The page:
No one likes carrying around debt, but it can be impossible to buy a car or house in Alabama without taking out a loan. Married couples often choose to take out these loans jointly, which probably makes sense at the time. But what happens to that debt during a divorce? Like other marital assets, couples have to split up their debt as well.

In Alabama, marital assets are divided equally during a divorce. There are some exceptions, but assets are usually considered to be marital so long as they were acquired at some point during the marriage. This means that even if someone borrows money or runs up a debt in solely his or her own name, both parties are still equally responsible for that debt.

Of course this does not necessarily mean that both people will pay half of the monthly bill. Instead, it might mean that one spouse will get a certain debt, while the other will be responsible for paying off another debt — or debts — of similar value. The problem here is that the person whose name is on the debt is still legally responsible for paying it back. So if someone falls behind on payments for a joint debt, then the creditor can still come after the other spouse even though the divorce decree shows that it is not his or her responsibility.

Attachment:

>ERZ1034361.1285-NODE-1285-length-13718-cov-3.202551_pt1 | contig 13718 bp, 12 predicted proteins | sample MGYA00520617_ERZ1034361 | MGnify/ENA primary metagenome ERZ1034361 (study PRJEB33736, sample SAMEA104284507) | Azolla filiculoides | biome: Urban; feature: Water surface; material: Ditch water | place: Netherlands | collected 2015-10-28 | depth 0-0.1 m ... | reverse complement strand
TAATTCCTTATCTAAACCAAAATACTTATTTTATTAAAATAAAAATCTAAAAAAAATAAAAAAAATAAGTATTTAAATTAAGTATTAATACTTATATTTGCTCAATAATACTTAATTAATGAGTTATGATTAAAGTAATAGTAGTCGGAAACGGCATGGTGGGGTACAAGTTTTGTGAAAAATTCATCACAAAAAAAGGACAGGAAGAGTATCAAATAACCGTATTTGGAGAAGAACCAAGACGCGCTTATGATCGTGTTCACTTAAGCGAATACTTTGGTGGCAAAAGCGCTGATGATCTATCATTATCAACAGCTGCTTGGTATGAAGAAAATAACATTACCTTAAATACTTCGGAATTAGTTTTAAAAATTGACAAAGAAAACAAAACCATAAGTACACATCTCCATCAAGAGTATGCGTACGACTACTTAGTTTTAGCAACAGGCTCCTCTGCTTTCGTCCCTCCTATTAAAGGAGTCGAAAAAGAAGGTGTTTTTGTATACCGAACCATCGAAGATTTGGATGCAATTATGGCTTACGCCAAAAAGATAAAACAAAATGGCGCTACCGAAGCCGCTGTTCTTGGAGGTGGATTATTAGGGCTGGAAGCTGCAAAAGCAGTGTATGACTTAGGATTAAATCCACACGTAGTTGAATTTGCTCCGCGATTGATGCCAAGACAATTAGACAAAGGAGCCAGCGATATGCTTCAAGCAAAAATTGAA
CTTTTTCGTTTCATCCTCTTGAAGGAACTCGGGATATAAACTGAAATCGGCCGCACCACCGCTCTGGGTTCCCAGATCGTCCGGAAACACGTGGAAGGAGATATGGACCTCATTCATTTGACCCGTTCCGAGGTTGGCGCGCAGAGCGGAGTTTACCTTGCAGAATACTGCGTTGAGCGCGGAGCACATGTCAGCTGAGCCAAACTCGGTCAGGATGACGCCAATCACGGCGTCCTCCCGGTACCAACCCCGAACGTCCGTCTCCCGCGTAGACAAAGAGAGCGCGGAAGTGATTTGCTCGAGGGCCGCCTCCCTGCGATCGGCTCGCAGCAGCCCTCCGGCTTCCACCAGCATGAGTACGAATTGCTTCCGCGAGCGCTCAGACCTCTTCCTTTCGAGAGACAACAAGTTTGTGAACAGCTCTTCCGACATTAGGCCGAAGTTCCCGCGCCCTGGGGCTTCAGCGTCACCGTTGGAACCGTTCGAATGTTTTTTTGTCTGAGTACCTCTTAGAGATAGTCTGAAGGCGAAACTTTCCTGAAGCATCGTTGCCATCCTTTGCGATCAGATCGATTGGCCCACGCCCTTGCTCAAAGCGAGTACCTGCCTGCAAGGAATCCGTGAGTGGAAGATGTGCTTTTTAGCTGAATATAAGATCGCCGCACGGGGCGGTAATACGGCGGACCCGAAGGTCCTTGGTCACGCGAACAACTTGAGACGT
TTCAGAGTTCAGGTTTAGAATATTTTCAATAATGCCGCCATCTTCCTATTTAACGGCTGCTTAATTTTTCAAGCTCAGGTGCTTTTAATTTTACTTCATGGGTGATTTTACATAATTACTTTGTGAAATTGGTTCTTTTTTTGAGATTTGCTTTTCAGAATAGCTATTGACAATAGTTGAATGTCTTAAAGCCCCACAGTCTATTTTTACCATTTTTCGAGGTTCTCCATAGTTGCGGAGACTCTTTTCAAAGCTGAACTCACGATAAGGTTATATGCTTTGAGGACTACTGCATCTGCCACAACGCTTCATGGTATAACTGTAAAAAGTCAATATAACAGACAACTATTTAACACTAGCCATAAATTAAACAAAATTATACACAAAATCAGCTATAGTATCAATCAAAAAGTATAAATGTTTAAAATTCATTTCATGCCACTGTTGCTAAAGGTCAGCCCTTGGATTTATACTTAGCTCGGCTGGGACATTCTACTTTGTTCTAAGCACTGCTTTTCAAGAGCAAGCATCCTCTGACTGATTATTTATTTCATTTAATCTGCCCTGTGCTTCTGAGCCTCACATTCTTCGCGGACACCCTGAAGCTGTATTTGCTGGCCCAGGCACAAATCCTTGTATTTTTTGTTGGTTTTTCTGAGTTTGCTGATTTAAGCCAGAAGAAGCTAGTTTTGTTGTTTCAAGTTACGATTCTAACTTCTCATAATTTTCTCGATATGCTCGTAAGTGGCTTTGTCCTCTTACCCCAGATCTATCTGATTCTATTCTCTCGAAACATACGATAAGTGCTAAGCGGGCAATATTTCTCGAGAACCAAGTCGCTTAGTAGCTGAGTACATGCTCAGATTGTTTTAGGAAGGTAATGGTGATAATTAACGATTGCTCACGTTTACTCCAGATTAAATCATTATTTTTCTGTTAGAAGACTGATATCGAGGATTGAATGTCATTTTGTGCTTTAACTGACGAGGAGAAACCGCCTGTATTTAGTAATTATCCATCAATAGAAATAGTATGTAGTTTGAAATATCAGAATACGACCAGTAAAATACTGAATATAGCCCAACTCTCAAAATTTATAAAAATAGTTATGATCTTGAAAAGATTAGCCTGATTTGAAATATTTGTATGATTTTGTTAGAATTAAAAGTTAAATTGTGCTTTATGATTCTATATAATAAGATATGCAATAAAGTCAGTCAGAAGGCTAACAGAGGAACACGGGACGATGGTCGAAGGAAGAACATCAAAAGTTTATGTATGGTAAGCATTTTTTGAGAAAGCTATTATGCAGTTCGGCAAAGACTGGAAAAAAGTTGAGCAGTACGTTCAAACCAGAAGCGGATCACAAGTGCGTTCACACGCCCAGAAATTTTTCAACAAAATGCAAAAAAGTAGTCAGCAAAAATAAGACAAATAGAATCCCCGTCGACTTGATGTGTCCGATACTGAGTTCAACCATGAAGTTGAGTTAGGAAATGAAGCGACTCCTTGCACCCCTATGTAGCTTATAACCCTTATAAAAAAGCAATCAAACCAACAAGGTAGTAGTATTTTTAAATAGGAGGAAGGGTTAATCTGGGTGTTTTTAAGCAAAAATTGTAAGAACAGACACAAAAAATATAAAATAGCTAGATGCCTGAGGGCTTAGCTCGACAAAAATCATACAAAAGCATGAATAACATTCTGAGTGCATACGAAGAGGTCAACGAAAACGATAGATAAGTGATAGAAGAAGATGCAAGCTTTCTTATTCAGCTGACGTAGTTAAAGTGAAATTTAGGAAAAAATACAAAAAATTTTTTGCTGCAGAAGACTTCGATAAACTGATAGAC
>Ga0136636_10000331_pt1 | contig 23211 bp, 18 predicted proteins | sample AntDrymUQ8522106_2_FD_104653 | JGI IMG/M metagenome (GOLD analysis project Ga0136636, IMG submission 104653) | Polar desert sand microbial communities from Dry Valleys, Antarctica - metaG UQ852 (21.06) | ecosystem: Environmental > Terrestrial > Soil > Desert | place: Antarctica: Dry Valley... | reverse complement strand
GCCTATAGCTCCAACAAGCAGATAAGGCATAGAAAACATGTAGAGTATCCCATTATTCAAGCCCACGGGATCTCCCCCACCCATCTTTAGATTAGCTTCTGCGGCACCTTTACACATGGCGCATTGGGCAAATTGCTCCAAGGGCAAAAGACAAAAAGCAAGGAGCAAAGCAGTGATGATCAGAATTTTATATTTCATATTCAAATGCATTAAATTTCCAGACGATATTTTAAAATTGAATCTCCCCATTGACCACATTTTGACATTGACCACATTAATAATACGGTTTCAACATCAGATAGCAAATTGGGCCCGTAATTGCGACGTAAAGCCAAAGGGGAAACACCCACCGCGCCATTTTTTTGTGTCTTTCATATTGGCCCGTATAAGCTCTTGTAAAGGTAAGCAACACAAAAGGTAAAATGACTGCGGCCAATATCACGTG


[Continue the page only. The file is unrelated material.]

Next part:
Couples who are going through divorce should pay just as much attention to their marital debts as their assets. Unfortunately, this is often easier said than done. This is why some people choose to speak with someone who is experienced with dealing with complex Alabama family law issues.

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